Oulahen leads Firebirds into North Bay

NORTH BAY, Ont. — The Flint Firebirds visit the North Bay Battalion at 7 p.m. Thursday, pitting coach Stan Butler of the Troops against former assistant Ryan Oulahen for the first time.

Butler said Wednesday it comes as no surprise to him that Oulahen, who played centre for Butler when the Ontario Hockey League franchise was based in Brampton, has produced positive results as the rookie bench boss for the Firebirds.

“Firstly, he was an extremely hard-working person; he always worked hard,” noted Butler. “He’s very, very intelligent. He was a good leader. He knew how to get along with people, and he kind of knew what it took.

“He was ready for a long time to be a head coach, but there are only so many of those jobs. I think people have seen in Flint this year that he’s done a very, very good job there.”

The Firebirds have a won-lost-extended record of 14-12-2 for 30 points, fourth in the West Division. The Battalion, with an identical record, is first in the Central Division after a 6-5 overtime victory over the host Sudbury Wolves in its most recent outing last Friday night.

In a wide-ranging media scrum that included commentary on the Battalion’s goaltending situation and the awarding of the 2018 Ford World Women’s Curling Championship to North Bay, Butler acknowledged that Oulahan, 31, was seen as his mentor’s successor with the Troops before leaving for Michigan.

“I think that was the plan at one time but, no, I don’t blame him. In life, when there’s opportunity there, you’ve got to take advantage of it, and it’s a good move for him. He’s in good hands with (general manager) George Burnett. George is a good, experienced guy.

“He’s also got a pretty good older team. George added (right winger Kole) Sherwood and (goaltender) Connor Hicks, and I think they’ve got a pretty good team. They’re going to be a tough out on that side of the playoffs for somebody.”

Oulahen brings with him Garrett Forrest, whose OHL rights the Battalion traded to Flint last August in acquiring fellow goaltender Brent Moran. Overager Moran and backup Mat Woroniuk are injured and expected to be out of action until after the Christmas break.

Butler has worked hard to fill the gap, first acquiring Bradley Van Schubert under the OHL’s emergency goaltender protocol to back up Moran and then, after he went down with a shoulder ailment, Julian Sime from the junior A Mississauga Chargers. Drew Joyal of the North Bay Trappers midgets backed him up for two games.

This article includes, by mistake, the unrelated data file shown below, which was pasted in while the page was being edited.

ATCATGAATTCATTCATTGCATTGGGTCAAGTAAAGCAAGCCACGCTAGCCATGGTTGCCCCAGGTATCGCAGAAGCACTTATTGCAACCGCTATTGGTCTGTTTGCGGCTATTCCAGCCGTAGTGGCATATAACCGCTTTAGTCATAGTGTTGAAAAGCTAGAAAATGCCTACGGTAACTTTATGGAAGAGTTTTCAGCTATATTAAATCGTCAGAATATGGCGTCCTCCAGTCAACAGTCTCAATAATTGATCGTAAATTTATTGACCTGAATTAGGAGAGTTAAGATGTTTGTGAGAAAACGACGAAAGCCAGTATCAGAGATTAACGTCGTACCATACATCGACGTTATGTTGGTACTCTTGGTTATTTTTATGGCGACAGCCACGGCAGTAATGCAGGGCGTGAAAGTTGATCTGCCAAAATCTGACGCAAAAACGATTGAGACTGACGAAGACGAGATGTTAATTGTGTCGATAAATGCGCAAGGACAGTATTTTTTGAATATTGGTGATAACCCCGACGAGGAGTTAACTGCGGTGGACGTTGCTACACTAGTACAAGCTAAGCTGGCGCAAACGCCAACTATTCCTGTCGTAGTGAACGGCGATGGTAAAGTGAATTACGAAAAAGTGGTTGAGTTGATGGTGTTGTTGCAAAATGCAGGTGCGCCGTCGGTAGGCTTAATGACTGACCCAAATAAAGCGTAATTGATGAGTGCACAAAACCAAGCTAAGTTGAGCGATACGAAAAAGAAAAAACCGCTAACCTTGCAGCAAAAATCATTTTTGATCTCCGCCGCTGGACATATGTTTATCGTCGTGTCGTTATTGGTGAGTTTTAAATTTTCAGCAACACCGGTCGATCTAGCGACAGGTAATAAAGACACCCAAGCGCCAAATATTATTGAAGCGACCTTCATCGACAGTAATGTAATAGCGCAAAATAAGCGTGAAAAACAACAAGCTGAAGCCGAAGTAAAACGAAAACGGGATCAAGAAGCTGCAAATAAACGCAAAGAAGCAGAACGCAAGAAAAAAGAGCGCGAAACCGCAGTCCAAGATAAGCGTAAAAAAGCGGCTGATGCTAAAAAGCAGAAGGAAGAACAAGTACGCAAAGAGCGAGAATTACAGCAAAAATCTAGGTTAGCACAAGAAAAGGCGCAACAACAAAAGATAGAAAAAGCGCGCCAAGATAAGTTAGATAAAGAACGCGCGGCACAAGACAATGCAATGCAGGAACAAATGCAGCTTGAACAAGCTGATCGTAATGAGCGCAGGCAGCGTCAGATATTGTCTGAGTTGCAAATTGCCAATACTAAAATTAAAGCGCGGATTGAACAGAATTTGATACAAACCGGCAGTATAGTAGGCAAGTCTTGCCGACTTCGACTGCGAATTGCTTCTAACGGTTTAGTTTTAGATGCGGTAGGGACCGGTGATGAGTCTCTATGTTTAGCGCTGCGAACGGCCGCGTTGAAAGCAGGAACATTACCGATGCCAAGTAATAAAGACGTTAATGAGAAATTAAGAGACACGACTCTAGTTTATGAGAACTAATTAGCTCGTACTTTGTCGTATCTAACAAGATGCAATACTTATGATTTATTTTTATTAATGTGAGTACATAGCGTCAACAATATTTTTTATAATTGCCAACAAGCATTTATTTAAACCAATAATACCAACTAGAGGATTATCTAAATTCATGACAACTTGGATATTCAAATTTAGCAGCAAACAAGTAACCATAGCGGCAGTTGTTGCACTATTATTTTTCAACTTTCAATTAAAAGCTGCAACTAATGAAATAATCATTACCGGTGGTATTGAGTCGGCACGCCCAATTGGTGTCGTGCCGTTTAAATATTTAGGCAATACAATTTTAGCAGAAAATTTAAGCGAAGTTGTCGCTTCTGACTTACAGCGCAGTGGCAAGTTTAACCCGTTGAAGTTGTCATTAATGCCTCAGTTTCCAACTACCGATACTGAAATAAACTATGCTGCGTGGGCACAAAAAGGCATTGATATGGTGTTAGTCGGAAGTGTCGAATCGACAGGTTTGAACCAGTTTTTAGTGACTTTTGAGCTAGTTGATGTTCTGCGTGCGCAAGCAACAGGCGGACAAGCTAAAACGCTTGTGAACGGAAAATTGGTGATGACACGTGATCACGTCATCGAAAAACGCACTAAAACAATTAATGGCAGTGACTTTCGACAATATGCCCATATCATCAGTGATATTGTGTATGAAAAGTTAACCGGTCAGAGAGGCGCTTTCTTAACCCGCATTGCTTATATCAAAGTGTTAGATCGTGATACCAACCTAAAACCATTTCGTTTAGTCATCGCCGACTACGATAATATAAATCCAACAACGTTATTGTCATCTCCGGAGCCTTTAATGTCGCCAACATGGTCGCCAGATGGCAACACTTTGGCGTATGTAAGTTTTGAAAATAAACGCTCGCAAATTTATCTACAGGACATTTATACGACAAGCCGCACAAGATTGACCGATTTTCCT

The Powassan Voodoos of the Northern Ontario Junior Hockey League, with whom Forrest played last season, are the Troops’ junior A affiliate, but both their goaltenders are unavailable to North Bay. One, whose OHL rights are held by the Peterborough Petes, awaits either signing with the Petes or a National Collegiate Athletic Association scholarship, and the other, recently arrived from Alberta, also is said to be looking to the NCAA.

Butler found help from the director of hockey operations of the NOJHL’s Espanola Express.

“We were lucky enough to go to Espanola, to Randy Blake, and they were able to provide us with a goalie that we’ll be using for the next little while. His name is Logan Sawka, and he’ll be arriving in town tomorrow and he’ll back up for the three games this weekend, and then after that we’ll look at other options to go forward.”

Sawka, 19, is a six-foot-four, 205-pound Calgary resident who’ll be with the Troops when they visit the Oshawa Generals on Friday night and play host to the Windsor Spitfires on Sunday.

Butler said that, while the curling championship figures to pose a considerable challenge for the Battalion at the end of next season, it’s a welcome event. Given ice preparation and restoration, the world tournament, which extends over nine days of competition, is expected to bar the Troops from Memorial Gardens from March 11-27.

“One thing we’ve always tried to do, and when I say ‘we,’ (owner) Scott Abbott, is do what’s best for the community, and we realize that this is a great thing for the city of North Bay,” said Butler. “I think it gives them national exposure and it will be a very, very positive spinoff. As a person that enjoys watching curling, I’m pretty excited about it.

“Will it be a real challenge for our team? That’s an understatement. The way I understand it, we’ll be out of our building for three weeks. I’m hoping that we can secure Powassan for practice times through that period.

“Through the last week of the season or so, it probably won’t be a challenge. We definitely will be on the road to finish the year, but we may have to start playoffs, irrespective of where we are, on the road, but we’ll work through it.

“Maybe some of the people in the community will now realize that you’ve got to invest to get things like this, so the investment they’ve made into the facility here, which has nothing to do with us in this particular case, is the reason you’re going to get a world curling championship. If you didn’t invest in this facility and it was as it was before we got here, there’s no way that you would get an event like that.”

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